I am not even fluent in my native tongue, which is something I am not proud of at all. My only redemption is that I can understand what is being said (if it's not 'too deep and complicated'), shame I can't seem to put my tongue around the words correctly hence my pronunciation is terrible. So I will reply in either local Sabah speak, English, or Malay, depending on whom I am talking to. I need to practice, I know.
Certainly it's a good thing to know a few local words and phrases when travelling to countries where English is not widely used. My globe-trotting friend 'Ms Fabregas' just came back from her solo tour around Europe, and wrote that when she was in Madrid it was frustrating because the locals didn't speak English.
Is it better to take a phrase book with you when travelling? I am undecided on this. At this moment I also don't even own any travel guides - no LP, no Rough Guides etc. I just seem unable to bring myself to buy one, though I flip through some every time I am in a bookstore. I usually do online research and reading and jot down important information and other interesting stuff in a small notebook. Also because books add to the weight of your luggage. So maybe I'll just stick to writing down things for now.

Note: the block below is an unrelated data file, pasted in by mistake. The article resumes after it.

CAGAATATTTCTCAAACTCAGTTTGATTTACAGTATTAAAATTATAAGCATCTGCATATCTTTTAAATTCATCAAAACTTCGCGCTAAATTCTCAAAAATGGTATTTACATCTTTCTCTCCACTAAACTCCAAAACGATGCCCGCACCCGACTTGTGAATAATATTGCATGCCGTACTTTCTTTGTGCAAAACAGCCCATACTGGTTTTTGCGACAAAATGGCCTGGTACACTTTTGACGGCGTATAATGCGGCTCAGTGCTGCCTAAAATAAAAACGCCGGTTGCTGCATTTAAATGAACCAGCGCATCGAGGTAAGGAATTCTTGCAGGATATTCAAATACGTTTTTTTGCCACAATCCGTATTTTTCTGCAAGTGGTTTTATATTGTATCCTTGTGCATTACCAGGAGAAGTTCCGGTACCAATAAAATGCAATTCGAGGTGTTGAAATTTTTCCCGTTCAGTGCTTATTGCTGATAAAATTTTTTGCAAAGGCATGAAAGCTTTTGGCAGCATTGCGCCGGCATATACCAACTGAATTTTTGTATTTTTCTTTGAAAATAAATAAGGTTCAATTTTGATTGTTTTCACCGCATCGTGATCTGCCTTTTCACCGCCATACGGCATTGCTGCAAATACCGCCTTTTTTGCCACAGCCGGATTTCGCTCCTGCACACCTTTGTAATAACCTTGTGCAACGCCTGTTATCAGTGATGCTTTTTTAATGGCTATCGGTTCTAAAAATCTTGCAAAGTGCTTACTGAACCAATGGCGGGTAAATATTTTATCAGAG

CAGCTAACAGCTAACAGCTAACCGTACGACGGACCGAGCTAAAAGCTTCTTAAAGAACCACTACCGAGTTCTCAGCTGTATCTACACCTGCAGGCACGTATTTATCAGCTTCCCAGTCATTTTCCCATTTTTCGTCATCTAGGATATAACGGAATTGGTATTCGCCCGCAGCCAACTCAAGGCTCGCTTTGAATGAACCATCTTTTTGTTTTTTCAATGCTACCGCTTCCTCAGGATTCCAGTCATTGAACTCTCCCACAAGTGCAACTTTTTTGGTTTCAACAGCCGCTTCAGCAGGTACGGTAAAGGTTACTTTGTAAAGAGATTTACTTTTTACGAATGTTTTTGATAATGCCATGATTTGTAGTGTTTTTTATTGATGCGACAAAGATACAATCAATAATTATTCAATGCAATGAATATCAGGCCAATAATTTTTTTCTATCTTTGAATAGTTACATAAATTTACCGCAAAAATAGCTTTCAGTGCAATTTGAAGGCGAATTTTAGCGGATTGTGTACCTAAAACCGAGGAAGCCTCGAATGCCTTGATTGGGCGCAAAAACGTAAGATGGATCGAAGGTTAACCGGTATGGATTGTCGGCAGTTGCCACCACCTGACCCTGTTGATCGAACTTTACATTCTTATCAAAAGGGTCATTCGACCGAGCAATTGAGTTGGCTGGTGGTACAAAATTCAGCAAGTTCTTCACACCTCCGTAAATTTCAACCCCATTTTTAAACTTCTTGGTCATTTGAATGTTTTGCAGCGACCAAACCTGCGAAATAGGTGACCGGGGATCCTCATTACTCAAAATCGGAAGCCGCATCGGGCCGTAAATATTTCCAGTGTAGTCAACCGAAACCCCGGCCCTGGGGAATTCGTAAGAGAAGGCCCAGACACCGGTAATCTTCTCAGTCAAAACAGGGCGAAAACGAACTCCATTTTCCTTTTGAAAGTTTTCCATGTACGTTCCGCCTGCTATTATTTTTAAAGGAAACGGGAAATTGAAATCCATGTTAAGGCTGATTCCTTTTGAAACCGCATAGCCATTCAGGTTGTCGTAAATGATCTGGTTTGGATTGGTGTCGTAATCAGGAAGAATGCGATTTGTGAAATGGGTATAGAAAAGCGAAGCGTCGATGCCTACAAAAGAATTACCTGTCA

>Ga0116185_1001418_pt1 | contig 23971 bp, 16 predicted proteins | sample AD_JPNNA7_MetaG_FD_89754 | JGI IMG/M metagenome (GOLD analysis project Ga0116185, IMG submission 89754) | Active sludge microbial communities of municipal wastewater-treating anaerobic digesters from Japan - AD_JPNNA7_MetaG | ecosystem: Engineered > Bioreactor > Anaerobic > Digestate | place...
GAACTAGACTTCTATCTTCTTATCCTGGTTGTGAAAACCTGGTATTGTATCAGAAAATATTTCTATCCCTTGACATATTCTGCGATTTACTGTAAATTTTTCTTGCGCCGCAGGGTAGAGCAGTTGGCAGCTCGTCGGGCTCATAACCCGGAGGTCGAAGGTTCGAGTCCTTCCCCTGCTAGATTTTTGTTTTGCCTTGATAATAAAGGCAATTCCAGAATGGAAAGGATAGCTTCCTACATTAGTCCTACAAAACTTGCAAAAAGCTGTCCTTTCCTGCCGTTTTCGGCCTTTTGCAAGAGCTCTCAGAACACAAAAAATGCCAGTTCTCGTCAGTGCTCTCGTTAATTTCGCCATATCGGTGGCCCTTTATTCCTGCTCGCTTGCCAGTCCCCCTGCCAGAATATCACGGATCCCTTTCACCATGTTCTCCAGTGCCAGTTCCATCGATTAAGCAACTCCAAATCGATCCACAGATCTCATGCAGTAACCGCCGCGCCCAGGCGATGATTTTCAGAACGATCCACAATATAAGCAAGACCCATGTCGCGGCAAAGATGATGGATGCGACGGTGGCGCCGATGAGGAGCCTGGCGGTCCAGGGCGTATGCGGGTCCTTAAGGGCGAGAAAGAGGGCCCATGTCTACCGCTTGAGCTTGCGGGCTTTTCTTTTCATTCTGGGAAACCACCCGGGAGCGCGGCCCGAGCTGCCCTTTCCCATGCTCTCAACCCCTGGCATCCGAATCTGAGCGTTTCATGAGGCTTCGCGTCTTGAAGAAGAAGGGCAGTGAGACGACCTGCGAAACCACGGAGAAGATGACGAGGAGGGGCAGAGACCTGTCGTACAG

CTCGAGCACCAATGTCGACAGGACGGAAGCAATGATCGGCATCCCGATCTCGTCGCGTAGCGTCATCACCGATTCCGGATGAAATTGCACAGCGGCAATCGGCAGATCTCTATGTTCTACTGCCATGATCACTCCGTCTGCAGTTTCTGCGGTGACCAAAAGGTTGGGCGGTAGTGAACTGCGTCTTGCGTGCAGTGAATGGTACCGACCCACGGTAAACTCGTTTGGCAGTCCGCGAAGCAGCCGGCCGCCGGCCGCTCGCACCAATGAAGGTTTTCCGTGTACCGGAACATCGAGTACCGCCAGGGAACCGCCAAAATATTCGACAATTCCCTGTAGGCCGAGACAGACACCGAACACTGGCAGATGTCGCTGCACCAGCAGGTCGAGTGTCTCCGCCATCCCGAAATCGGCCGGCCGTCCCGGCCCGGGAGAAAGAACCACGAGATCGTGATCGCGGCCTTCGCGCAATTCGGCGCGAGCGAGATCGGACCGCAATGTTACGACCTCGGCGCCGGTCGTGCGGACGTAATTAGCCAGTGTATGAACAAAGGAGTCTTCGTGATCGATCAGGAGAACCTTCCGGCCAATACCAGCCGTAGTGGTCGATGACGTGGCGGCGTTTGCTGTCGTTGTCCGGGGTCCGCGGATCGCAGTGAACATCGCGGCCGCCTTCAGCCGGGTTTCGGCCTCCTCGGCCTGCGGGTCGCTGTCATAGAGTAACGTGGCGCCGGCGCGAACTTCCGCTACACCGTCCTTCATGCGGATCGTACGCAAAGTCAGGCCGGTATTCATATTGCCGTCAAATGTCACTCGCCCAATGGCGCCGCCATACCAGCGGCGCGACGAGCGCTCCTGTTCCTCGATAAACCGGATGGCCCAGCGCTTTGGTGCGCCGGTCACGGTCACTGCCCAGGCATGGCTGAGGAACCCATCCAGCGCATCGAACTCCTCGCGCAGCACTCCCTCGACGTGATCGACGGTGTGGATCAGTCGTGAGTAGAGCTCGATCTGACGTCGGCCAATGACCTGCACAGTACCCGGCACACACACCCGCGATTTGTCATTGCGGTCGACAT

I have not travelled to really far flung places yet where English is of little or no use at all. Wonder how that feels like; to be immersed in totally foreign surroundings and verbal communication is impossible. I imagine a situation I call the 'chicken-duck talk', which probably will sound/look hilarious to a bystander. At the same time, it should be exciting and challenging - up to the point where it becomes so frustrating and you don't know whether to laugh or to cry.
Maybe sign language will work better.
That's where your Charades skills come in handy.